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WAY overdue

Published by Don Gilman on

Part of the problem with depression is a lack of motivation, especially creativily. That’s what I’ve been dealing with for a while now. Getting the motivation to get out and climb – that’s the easy part for me. For whatever reason, no matter how depressed or anxious I am, I can always get out and climb. It’s the only thing I’ve remained consistently motivated to do in the last 20 years. But writing about what I’ve done? That’s the hard part. So let me catch you up on the last month…

It has been a good month. Work has come around, my mood has been better than it’s been in years, and the climbing, well, it’s been nothing short of phenomenal. I set out to climb four mountains, and instead summited six challenging, badass mountains, including the only two mountains I’ve previously failed to summit since I moved to Southern Utah. Angels Landing, Zion Butte, Smithsonian Butte, Tabeau Peak, The Beehive and Destination Peak were all climbed, most of them in the final week and a half of January. It was an incredibly satisfying month.

Zion Butte

This big beast of a mountain was one of the two peaks I’d failed on previously in my four years in Southern Utah, my son and I turning back a quarter mile from the summit when we ran out of time. We set out to climb this peak with five people, three of whom I’d never met before. Three of our group had never climbed a peak of this stature before and they handled the steep, snow-covered rock as if they’d been climbing mountains for years.

Smithsonian Butte

This peak was the Piece de resistance. A very technical mountain, I was fortunate enough to do the crux lead on this mountain and it turned out to be the scariest lead climb of my entire life, despite being a moderate 5.6 on the Yosemite decimal scale. Even though this peak had 1,000 feet less of elevation gain, it took James and Tristen and I almost two more hours to climb. It was especially gratifying to find only 10 previous entries in the summit register before our ascent. Such an amazing mountain!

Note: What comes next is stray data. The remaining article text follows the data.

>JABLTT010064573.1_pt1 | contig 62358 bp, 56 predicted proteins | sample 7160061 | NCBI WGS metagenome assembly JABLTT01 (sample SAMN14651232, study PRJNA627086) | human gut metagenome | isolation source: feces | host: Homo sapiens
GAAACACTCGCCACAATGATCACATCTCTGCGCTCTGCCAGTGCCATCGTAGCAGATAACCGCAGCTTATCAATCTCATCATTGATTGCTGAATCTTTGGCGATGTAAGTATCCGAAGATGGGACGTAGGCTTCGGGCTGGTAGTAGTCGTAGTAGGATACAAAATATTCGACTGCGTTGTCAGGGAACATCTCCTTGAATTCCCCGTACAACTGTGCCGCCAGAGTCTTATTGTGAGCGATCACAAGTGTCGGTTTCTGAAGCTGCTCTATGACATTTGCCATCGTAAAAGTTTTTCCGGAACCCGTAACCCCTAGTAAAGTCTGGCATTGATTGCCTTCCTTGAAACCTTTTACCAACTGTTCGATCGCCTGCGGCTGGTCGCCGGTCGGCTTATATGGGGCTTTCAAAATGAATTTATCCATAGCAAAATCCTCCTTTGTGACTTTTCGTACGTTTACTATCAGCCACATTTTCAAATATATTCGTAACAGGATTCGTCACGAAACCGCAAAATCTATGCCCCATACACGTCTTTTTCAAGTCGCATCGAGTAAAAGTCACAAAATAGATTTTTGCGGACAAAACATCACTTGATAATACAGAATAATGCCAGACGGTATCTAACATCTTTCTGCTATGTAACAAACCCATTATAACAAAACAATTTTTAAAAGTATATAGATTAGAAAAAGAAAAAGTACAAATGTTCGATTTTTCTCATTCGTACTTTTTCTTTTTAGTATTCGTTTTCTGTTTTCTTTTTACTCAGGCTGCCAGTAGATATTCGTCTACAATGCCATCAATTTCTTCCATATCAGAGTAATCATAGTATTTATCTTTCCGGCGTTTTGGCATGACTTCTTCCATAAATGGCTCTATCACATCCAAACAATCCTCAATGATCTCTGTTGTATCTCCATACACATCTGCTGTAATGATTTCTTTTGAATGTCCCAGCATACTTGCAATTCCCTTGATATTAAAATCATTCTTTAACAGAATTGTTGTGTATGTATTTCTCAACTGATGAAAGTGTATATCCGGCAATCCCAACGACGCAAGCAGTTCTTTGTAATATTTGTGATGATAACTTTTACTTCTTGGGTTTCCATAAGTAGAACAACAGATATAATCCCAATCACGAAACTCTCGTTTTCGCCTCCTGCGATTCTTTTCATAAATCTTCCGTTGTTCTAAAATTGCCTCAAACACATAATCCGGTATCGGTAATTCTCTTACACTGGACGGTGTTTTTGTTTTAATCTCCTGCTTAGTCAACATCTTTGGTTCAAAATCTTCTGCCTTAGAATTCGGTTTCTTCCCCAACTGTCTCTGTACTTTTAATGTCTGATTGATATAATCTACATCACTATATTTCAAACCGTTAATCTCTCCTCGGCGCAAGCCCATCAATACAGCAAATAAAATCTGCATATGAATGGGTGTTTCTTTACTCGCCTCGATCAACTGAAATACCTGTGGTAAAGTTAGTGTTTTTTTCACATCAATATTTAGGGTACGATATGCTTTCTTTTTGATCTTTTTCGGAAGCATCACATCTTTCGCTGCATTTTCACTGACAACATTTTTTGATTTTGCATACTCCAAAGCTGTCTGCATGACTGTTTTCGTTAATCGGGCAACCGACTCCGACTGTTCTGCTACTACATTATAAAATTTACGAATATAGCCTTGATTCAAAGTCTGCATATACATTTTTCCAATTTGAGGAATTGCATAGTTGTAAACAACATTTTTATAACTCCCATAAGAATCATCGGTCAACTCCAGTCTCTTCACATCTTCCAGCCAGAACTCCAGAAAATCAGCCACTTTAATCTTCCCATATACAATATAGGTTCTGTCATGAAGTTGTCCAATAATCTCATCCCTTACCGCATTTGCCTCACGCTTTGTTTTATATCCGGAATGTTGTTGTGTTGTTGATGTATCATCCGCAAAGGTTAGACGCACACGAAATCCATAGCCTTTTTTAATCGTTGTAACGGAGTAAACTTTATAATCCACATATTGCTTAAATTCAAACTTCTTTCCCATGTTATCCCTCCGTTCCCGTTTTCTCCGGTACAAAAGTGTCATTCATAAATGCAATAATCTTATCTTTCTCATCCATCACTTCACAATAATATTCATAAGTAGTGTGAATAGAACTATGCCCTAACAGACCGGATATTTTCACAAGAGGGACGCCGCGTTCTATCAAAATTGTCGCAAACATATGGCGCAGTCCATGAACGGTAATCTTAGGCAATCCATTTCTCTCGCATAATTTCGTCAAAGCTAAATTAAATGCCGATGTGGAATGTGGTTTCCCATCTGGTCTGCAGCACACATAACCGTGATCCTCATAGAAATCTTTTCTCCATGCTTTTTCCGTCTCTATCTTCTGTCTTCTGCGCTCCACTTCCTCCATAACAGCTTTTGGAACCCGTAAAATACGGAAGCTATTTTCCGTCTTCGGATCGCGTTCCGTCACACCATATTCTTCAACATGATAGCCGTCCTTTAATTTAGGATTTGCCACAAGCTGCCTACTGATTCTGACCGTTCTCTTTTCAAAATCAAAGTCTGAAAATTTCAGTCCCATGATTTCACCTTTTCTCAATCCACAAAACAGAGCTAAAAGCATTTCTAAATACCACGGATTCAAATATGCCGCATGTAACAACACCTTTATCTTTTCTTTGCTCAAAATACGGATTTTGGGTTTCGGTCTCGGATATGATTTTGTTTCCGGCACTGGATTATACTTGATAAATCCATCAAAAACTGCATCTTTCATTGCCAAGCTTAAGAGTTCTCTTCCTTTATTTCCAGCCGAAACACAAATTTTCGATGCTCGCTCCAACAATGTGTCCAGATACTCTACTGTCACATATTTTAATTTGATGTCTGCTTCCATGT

Tabeau Peak

This was, by far, the easiest peak of the six I climbed in January, but it still was a gratifying ascent in that my friend Kayla and I climbed it by a previously unknown route to the western summit, made more interesting in that we climbed it in a mild snow storm.

The Beehive

This was another mountain I had previously climbed, this time accompanied by my dear friend and mountain companion Anne. Unfortunately, Anne decided to turn back short of the summit, but I continued on to reach my third summit in four days. We also saw some Bighorn sheep on the Crags above us, which added a delightful semi-spiritual element to the climb.

Destination Peak

This was the other summit I had failed to reach previously. My friend Spencer and I had taken the wrong route and ended up perhaps 100 feet below the apex with only technical terrain above, forcing us to retreat. Perhaps somewhat ironically, this peak had not been even our first or even second choice on my recent attempt. We had actually set out to climb Muddy Peak in Nevada, but unforte, Tristen’s transmission had gone out in his jeep, leaving us stranded on the side of the interstate in Arizona for an hour. But we regrouped in St George, hopped in James’ car and drove out to Zion to attempt Gifford Peak, the twin of Destination. But our route on that peak was north facing, and was covered in snow, so we turned to Destination Peak instead, as its route was south facing and largely snow-free. It ended up being an absolutely delightful climb. The views from the summit are beyond words:

It’s been an amazing month, and I think the best is yet to come.


Don Gilman

Don Gilman has been climbing mountains for 20 years, beginning with an ascent of Mt. Thielsen in Oregon in 1998. He has been dealing with severe depression and suicidal ideation since he was nine years old. He also deals with PTSD and anxiety on a daily basis, and uses climbing as a form of therapy. In 2014, he woke up to find his then-13-year-old son had hung himself. Fortunately, his son survived, but that event has become the motivating factor that has made suicide prevention the most important cause in his life.

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